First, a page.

BP faces criticism from PR experts
A protester outside of the British Petroleum (BP) company offices in Chicago, Ill.
TEXT OF STORY
Kai Ryssdal: The CEO of BP has the quote of the day today this Friday. Tony Hayward told a British newspaper that the big oil spill is "tiny" in relation to a "very big ocean." It has, as you can imagine, gotten a lot of play. But with reports that the spill is far larger than earlier estimates, it goes to illustrate a more relevant point. The enormous public relations hole that BP keeps digging for itself.
Here's our senior business correspondent Bob Moon.
BOB MOON: The president himself has called it "the BP oil spill," and today, Mr. Obama stepped up his public criticism with a blast at the blame-shifting during a recent congressional hearing.
PRESIDENT BARACK OBAMA: The American people could not have been impressed with that display, and I certainly wasn't.
Phil Butler is a marketing consultant at Pamil-Visions PR. He says BP's initial willingness to do the right thing has given way to legal language.
PHIL BUTLER: BP started with sort of a passive-submissive stance, which is a little bit the way they should have been. Like, "We're really sorry, we're doing everything we can." And then they've shifted to -- it's almost like the company got mad or angry.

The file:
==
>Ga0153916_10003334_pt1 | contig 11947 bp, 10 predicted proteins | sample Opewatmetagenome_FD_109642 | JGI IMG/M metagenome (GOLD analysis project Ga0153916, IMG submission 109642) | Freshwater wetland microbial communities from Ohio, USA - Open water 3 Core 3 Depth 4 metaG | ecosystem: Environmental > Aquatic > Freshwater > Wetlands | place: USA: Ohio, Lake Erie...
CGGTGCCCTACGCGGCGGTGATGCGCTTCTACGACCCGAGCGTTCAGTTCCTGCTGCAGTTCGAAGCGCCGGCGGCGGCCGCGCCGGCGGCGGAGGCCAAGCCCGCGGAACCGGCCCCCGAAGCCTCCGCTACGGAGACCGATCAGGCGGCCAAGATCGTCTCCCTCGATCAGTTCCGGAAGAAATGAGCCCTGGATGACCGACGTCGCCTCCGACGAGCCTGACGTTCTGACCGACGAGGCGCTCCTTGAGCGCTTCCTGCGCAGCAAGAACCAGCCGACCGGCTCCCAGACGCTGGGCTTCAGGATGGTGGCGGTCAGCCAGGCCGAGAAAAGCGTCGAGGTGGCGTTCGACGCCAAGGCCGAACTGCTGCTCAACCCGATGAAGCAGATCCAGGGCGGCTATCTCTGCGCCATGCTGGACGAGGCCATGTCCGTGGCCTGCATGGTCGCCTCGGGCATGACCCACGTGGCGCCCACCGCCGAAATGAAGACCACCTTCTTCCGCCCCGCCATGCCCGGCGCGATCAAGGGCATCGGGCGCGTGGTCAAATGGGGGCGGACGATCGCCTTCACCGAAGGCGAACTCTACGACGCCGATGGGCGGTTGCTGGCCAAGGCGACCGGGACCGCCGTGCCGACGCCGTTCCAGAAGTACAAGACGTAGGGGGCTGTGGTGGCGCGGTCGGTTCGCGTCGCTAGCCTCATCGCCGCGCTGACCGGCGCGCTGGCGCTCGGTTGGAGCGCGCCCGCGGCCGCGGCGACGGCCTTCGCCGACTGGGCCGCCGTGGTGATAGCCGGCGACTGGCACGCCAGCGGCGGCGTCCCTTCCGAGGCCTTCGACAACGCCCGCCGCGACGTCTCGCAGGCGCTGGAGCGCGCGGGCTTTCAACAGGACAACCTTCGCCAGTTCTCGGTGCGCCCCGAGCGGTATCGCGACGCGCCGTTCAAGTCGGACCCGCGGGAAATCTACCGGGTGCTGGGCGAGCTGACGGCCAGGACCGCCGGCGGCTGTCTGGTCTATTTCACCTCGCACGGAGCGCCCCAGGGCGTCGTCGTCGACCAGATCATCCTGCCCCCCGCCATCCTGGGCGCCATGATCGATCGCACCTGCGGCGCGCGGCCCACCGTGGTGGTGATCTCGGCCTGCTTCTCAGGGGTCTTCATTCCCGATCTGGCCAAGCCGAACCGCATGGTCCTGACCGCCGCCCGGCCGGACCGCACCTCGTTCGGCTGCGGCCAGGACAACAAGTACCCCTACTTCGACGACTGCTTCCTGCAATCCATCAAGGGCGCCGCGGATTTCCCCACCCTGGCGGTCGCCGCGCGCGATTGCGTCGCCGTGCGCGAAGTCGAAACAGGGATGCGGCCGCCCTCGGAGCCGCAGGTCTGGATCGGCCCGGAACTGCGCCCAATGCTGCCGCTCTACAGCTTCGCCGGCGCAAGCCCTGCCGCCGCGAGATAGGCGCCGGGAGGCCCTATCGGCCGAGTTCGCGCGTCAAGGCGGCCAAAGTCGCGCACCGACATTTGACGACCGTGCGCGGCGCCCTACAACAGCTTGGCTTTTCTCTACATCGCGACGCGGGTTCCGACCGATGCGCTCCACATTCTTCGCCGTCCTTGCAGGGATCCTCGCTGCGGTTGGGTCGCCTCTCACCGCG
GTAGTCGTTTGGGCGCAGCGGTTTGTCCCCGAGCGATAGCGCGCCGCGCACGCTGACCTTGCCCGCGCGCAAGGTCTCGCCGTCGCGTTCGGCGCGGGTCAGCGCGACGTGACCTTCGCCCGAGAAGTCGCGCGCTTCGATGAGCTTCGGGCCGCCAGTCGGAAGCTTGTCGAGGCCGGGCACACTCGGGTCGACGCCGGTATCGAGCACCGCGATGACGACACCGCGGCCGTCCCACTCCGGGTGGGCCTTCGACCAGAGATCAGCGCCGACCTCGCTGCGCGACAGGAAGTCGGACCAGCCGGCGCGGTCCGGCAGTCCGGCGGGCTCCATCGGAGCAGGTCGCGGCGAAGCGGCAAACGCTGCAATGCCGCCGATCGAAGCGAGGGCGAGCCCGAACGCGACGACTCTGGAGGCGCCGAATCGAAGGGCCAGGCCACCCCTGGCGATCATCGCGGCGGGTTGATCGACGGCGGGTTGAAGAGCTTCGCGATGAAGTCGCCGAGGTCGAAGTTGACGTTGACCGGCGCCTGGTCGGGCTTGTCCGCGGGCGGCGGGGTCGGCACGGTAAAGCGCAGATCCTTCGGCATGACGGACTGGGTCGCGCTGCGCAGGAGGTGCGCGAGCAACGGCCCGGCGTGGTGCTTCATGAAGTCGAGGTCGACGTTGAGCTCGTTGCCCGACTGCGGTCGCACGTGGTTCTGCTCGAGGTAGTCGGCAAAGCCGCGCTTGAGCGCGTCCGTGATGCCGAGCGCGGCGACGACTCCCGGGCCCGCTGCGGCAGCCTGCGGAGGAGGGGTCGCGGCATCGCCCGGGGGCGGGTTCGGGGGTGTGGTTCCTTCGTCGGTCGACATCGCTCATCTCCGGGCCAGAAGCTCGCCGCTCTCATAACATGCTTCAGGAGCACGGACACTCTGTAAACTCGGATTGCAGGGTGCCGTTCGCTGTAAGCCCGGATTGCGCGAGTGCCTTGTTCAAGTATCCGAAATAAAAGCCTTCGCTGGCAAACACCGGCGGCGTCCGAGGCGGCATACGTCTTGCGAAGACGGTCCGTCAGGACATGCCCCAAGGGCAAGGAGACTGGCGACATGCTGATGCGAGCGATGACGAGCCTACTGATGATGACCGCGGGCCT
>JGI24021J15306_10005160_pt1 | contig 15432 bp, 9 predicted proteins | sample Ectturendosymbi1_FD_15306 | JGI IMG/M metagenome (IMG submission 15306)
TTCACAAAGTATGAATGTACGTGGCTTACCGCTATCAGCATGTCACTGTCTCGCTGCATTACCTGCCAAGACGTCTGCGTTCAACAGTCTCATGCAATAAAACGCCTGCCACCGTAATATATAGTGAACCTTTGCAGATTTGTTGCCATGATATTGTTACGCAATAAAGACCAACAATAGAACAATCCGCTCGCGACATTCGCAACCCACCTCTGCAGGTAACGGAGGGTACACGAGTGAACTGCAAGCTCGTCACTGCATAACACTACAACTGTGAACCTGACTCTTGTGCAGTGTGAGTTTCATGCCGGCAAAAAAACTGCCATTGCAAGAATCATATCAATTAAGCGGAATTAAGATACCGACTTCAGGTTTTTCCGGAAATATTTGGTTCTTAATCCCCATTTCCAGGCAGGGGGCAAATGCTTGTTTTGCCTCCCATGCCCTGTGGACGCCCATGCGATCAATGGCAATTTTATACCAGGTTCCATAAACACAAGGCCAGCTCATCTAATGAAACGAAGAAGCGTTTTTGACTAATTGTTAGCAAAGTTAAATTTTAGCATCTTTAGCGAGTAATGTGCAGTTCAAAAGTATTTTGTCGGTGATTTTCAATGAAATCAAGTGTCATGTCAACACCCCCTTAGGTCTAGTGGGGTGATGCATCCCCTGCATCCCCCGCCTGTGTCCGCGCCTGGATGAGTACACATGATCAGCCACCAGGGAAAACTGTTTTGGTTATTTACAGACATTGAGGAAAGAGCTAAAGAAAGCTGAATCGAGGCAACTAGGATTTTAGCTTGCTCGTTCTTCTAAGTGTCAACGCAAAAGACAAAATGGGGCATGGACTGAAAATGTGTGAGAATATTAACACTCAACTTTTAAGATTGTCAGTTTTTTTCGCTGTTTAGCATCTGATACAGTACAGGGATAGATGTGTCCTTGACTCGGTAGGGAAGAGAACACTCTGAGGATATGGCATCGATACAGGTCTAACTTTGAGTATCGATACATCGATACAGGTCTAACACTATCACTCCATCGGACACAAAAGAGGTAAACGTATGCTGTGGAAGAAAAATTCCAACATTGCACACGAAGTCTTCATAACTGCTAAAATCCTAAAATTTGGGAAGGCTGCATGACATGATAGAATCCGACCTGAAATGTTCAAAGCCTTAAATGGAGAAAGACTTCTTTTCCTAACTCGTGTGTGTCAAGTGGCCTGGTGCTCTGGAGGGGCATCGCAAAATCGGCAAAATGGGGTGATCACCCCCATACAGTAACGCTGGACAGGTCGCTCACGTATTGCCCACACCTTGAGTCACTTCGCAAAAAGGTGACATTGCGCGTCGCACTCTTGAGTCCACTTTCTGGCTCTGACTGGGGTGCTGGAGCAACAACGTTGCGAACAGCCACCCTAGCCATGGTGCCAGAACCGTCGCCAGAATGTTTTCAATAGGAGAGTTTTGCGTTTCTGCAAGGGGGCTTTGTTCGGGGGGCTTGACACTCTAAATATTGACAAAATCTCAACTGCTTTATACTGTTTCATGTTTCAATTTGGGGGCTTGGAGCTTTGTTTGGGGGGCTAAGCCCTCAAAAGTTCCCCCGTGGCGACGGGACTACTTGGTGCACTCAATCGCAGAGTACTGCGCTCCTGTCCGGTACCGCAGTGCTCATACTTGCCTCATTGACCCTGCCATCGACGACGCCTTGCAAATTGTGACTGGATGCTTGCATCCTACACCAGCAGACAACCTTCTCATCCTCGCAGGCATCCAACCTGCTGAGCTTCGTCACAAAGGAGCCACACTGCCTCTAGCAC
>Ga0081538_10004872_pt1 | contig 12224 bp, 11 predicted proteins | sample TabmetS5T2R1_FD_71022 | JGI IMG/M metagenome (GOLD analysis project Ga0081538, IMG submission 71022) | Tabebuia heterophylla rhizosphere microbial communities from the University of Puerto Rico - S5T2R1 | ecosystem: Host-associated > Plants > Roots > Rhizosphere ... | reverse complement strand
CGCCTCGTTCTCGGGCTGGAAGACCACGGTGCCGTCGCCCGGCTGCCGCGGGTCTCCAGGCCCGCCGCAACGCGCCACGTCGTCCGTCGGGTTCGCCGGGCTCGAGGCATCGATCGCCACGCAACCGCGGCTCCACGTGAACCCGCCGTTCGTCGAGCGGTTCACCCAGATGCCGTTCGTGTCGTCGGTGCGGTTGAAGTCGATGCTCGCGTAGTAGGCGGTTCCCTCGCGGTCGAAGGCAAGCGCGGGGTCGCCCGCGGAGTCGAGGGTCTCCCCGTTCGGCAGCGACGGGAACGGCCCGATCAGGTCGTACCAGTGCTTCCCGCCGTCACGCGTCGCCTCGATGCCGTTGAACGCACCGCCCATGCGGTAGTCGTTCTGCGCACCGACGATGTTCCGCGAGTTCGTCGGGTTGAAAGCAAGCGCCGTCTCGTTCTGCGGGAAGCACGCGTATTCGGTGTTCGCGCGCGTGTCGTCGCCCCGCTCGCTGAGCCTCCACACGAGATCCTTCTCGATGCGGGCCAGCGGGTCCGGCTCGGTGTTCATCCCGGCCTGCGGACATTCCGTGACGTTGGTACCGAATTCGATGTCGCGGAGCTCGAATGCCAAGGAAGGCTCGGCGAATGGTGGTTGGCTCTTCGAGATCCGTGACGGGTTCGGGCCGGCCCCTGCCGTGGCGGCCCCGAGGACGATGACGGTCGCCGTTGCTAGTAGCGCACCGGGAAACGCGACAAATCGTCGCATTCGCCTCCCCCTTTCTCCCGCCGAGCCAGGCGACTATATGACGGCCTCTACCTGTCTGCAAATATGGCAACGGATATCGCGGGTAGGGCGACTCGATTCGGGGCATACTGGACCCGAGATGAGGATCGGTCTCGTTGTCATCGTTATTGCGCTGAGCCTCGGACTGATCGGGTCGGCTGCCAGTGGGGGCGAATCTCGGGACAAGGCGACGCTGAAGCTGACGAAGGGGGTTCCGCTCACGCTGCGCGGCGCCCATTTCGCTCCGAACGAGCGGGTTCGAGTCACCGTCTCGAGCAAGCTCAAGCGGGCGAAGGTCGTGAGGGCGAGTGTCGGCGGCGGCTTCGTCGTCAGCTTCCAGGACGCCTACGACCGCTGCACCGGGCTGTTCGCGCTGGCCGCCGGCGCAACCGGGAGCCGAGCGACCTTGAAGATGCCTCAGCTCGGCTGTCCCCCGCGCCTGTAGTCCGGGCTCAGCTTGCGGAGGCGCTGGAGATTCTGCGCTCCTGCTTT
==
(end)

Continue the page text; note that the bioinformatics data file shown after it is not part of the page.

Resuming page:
That's not playing well with the president or the public.
But Brian Dobson of Dobson Communications thinks he understands what's behind it: The tension between BP's image-makers, and its lawyers. He points to the promise from BP CEO Tony Hayward to pay "all legitimate claims." Hawyard added that he expects a flood of illegitimate claims because -- he told an interviewer -- "This is America. Come on."
BRIAN DOBSON: That may be something that happens and is likely to happen in any situation, but to say that in the midst of a crisis!
PR expert Phil Butler says the lawyers have their job to do, but right now, BP executives should pay attention to their image.
BUTLER: The PR firm is Brunswick Group, which is one of the most powerful PR firms in the world. Somebody there, it would seem to me, would be saying, "Hey, wait a minute. We need to get away from the bean counters and the attorneys, and think about the long term." You can't worry about a trillion dollars if you're going to lose $10 trillion."
Butler says a day in court won't matter if no one's buying BP's gas.
I'm Bob Moon for Marketplace.